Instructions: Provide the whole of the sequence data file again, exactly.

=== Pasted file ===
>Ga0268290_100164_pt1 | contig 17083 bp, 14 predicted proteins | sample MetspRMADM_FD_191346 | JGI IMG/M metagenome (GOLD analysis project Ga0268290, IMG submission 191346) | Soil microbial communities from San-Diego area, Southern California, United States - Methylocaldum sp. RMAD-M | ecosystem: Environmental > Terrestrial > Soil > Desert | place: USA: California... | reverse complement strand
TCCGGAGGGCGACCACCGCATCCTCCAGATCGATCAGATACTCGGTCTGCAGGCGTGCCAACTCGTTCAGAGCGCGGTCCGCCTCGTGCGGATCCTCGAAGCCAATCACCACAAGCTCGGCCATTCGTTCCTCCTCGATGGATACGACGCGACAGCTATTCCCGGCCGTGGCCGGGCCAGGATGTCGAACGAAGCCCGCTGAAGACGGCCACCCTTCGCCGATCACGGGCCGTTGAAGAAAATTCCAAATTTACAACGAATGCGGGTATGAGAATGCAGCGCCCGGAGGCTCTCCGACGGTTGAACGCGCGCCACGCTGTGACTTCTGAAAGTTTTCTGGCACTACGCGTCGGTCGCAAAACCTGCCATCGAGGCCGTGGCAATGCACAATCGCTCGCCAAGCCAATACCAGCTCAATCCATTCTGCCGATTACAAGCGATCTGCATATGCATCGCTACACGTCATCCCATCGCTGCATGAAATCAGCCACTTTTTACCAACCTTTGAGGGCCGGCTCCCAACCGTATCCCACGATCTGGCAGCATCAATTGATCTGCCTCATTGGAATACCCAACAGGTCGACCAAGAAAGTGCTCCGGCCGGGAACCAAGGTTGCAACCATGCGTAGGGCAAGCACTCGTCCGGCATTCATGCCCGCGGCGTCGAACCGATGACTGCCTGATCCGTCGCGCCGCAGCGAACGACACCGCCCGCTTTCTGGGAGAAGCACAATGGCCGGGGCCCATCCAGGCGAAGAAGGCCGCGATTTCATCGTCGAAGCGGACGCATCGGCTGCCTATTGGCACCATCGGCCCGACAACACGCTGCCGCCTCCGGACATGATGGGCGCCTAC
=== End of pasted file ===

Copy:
>Ga0268290_100164_pt1 | contig 17083 bp, 14 predicted proteins | sample MetspRMADM_FD_191346 | JGI IMG/M metagenome (GOLD analysis project Ga0268290, IMG submission 191346) | Soil microbial communities from San-Diego area, Southern California, United States - Methylocaldum sp. RMAD-M | ecosystem: Environmental > Terrestrial > Soil > Desert | place: USA: California... | reverse complement strand
TCCGGAGGGCGACCACCGCATCCTCCAGATCGATCAGATACTCGGTCTGCAGGCGTGCCAACTCGTTCAGAGCGCGGTCCGCCTCGTGCGGATCCTCGAAGCCAATCACCACAAGCTCGGCCATTCGTTCCTCCTCGATGGATACGACGCGACAGCTATTCCCGGCCGTGGCCGGGCCAGGATGTCGAACGAAGCCCGCTGAAGACGGCCACCCTTCGCCGATCACGGGCCGTTGAAGAAAATTCCAAATTTACAACGAATGCGGGTATGAGAATGCAGCGCCCGGAGGCTCTCCGACGGTTGAACGCGCGCCACGCTGTGACTTCTGAAAGTTTTCTGGCACTACGCGTCGGTCGCAAAACCTGCCATCGAGGCCGTGGCAATGCACAATCGCTCGCCAAGCCAATACCAGCTCAATCCATTCTGCCGATTACAAGCGATCTGCATATGCATCGCTACACGTCATCCCATCGCTGCATGAAATCAGCCACTTTTTACCAACCTTTGAGGGCCGGCTCCCAACCGTATCCCACGATCTGGCAGCATCAATTGATCTGCCTCATTGGAATACCCAACAGGTCGACCAAGAAAGTGCTCCGGCCGGGAACCAAGGTTGCAACCATGCGTAGGGCAAGCACTCGTCCGGCATTCATGCCCGCGGCGTCGAACCGATGACTGCCTGATCCGTCGCGCCGCAGCGAACGACACCGCCCGCTTTCTGGGAGAAGCACAATGGCCGGGGCCCATCCAGGCGAAGAAGGCCGCGATTTCATCGTCGAAGCGGACGCATCGGCTGCCTATTGGCACCATCGGCCCGACAACACGCTGCCGCCTCCGGACATGATGGGCGCCTAC